Tuesday, May 8, 2012

A List Apart: Articles: Responsive Web Design

The English architect Christopher Wren once quipped that his chosen field “aims for Eternity,” and there’s something appealing about that formula: Unlike the web, which often feels like aiming for next week, architecture is a discipline very much defined by its permanence. A building’s foundation defines its footprint, which defines its frame, which shapes the facade. Each phase of the architectural process is more immutable, more unchanging than the last. Creative decisions quite literally shape a physical space, defining the way in which people move through its confines for decades or even centuries.Working on the web, however, is a wholly different matter. Our work is defined by its transience, often refined or replaced within a year or two. Inconsistent window widths, screen resolutions, user preferences, and our users’ installed fonts are but a few of the intangibles we negotiate when we publish our work, and over the years, we’ve become incredibly adept at doing so.
But the landscape is shifting, perhaps more quickly than we might like. Mobile browsing is expected to outpace desktop-based access within three to five years. Two of the three dominant video game consoles have web browsers (and one of them is quite excellent). We’re designing for mice and keyboards, for T9 keypads, for handheld game controllers, for touch interfaces. In short, we’re faced with a greater number of devices, input modes, and browsers than ever before.
In recent years, I’ve been meeting with more companies that request “an iPhone website” as part of their project. It’s an interesting phrase: At face value, of course, it speaks to mobile WebKit’s quality as a browser, as well as a powerful business case for thinking beyond the desktop. But as designers, I think we often take comfort in such explicit requirements, as they allow us to compartmentalize the problems before us. We can quarantine the mobile experience on separate subdomains, spaces distinct and separate from “the non-iPhone website.” But what’s next? An iPad website? An N90 website? Can we really continue to commit to supporting each new user agent with its own bespoke experience? At some point, this starts to feel like a zero sum game. But how can we—and our designs—adapt?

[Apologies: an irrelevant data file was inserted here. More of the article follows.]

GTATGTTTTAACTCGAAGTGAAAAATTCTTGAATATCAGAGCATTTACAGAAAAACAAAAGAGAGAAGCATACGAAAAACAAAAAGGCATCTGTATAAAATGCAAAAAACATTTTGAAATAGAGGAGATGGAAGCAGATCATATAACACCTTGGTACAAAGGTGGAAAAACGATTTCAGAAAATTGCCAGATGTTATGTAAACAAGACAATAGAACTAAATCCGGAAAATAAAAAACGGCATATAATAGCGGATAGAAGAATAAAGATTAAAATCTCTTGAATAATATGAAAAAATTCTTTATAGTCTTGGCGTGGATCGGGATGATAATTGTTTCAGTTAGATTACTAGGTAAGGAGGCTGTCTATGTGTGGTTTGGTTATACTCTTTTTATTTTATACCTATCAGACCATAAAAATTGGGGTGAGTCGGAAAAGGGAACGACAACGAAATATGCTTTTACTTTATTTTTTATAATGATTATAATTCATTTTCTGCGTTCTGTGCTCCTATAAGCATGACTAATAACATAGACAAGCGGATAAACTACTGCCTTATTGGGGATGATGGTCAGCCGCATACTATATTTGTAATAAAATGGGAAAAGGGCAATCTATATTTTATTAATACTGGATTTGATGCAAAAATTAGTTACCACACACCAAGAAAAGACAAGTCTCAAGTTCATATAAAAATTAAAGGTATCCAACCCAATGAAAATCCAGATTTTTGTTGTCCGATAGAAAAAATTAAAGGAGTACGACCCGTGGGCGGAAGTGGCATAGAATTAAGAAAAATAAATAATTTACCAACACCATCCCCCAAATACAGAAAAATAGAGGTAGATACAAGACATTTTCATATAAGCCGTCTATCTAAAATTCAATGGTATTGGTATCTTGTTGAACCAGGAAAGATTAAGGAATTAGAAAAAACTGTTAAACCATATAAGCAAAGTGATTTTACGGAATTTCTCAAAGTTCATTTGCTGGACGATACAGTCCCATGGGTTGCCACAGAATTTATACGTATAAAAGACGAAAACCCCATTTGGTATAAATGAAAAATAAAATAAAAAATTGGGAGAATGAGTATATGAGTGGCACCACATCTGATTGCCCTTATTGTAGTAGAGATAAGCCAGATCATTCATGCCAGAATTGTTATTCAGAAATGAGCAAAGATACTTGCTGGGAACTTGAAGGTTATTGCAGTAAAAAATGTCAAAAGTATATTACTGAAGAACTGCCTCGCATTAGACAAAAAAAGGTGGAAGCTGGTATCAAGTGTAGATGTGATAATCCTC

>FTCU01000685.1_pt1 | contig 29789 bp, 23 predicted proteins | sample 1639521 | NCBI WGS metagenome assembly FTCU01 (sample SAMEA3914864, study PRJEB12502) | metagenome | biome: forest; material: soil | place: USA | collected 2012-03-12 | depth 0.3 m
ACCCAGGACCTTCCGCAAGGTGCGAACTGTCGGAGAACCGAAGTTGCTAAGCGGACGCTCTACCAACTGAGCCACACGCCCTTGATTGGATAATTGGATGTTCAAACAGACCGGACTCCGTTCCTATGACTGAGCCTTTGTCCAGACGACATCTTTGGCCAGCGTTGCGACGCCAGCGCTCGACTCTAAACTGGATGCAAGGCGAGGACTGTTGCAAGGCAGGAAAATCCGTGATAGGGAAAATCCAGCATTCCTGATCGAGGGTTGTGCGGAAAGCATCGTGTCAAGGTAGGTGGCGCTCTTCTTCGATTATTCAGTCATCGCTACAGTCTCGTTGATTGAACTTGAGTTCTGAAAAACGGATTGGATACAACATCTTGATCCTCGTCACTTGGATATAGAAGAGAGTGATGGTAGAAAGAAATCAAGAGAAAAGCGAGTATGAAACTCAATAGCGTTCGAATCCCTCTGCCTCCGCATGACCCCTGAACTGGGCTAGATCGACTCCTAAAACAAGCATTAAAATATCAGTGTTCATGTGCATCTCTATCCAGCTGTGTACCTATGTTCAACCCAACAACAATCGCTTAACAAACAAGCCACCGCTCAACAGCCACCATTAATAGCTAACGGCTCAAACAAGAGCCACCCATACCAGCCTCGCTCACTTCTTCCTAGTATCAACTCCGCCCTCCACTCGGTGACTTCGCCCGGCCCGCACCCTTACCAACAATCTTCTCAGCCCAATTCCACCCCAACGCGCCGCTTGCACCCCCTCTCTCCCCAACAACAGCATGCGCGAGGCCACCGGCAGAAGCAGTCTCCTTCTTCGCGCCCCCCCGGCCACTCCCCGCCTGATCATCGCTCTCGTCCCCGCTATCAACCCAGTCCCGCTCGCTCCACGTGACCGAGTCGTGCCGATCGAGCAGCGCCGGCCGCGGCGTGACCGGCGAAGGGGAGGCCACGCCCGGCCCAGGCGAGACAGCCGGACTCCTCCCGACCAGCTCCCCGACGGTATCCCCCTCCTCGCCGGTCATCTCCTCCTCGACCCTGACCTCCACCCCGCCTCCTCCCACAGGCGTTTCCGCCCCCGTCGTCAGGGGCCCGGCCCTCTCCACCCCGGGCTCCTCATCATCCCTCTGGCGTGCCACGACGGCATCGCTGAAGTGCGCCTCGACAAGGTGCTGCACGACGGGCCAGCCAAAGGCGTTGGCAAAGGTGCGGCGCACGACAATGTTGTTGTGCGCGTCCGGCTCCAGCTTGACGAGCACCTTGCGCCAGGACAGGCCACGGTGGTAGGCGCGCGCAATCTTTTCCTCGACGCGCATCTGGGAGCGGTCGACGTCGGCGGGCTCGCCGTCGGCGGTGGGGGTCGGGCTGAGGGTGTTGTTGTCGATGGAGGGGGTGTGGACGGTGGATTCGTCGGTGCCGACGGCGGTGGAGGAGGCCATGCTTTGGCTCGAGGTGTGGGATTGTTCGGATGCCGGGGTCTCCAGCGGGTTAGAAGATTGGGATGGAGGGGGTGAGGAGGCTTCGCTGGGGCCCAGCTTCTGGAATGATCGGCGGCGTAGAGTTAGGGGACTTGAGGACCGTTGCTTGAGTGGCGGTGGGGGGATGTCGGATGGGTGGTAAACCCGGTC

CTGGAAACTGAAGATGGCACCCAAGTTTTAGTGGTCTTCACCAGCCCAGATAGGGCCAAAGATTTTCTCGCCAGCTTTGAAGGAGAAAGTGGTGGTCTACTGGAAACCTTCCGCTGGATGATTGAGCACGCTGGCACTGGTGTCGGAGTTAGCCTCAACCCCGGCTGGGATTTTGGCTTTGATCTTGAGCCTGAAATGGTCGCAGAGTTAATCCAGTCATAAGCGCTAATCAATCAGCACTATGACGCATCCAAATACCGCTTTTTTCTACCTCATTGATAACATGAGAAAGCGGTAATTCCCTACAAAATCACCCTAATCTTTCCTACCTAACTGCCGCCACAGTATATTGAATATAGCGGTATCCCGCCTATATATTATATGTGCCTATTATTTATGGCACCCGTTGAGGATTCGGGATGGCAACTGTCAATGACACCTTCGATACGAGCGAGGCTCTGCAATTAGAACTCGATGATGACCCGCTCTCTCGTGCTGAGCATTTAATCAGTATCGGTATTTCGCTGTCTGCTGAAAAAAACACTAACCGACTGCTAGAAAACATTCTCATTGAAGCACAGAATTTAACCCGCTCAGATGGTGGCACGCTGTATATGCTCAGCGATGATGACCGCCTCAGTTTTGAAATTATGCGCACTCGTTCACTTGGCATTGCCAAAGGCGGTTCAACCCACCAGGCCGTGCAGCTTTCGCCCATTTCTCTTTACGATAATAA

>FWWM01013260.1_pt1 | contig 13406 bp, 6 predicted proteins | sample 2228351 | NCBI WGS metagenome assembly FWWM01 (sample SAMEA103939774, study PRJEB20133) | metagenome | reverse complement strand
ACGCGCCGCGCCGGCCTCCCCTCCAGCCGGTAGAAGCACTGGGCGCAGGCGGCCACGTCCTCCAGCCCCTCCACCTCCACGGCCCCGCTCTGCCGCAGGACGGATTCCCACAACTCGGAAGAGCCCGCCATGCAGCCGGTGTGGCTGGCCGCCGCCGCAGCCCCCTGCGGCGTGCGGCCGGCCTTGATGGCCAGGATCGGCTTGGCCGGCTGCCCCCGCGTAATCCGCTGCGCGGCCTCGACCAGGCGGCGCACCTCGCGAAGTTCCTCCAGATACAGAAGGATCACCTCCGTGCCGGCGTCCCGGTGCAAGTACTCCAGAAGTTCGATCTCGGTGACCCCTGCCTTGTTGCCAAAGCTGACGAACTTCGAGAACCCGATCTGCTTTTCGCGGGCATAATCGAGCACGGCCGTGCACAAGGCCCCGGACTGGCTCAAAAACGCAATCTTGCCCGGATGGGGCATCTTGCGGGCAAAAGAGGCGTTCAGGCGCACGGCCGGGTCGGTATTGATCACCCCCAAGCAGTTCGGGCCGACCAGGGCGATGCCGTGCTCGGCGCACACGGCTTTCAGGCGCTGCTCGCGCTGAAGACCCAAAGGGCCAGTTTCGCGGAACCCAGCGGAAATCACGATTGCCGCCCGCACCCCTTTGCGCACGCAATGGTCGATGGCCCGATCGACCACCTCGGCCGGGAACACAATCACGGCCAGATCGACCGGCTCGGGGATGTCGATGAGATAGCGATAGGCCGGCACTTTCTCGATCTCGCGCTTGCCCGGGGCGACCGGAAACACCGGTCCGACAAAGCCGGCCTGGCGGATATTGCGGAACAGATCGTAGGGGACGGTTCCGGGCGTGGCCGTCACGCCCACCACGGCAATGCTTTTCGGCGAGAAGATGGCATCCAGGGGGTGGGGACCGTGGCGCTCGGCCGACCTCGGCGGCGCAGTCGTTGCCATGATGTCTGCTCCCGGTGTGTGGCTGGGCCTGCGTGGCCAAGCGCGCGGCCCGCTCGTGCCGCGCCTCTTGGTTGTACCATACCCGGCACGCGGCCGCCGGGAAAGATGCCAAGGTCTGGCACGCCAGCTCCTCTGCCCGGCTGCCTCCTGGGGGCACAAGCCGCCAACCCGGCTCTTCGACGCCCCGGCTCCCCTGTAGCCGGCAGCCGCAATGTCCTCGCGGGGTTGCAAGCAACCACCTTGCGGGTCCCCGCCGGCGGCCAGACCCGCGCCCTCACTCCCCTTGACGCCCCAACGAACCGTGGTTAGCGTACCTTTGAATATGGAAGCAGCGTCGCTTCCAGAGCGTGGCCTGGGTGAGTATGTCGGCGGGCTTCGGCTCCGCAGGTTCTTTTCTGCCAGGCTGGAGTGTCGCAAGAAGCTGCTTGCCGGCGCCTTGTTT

A flexible foundation

Let’s consider an example design. I’ve built a simple page for a hypothetical magazine; it’s a straightforward two-column layout built on a fluid grid, with not a few flexible images peppered throughout. As a long-time proponent of non-fixed layouts, I’ve long felt they were more “future proof” simply because they were layout agnostic. And to a certain extent, that’s true: flexible designs make no assumptions about a browser window’s width, and adapt beautifully to devices that have portrait and landscape modes.

Huge images are huge. Our layout, flexible though it is, doesn’t respond well to changes in resolution or viewport size.
But no design, fixed or fluid, scales seamlessly beyond the context for which it was originally intended. The example design scales perfectly well as the browser window resizes, but stress points quickly appear at lower resolutions. When viewed at viewport smaller than 800×600, the illustration behind the logo quickly becomes cropped, navigation text can wrap in an unseemly manner, and the images along the bottom become too compact to appear legible. And it’s not just the lower end of the resolution spectrum that’s affected: when viewing the design on a widescreen display, the images quickly grow to unwieldy sizes, crowding out the surrounding context.
In short, our flexible design works well enough in the desktop-centric context for which it was designed, but isn’t optimized to extend far beyond that.

Becoming responsive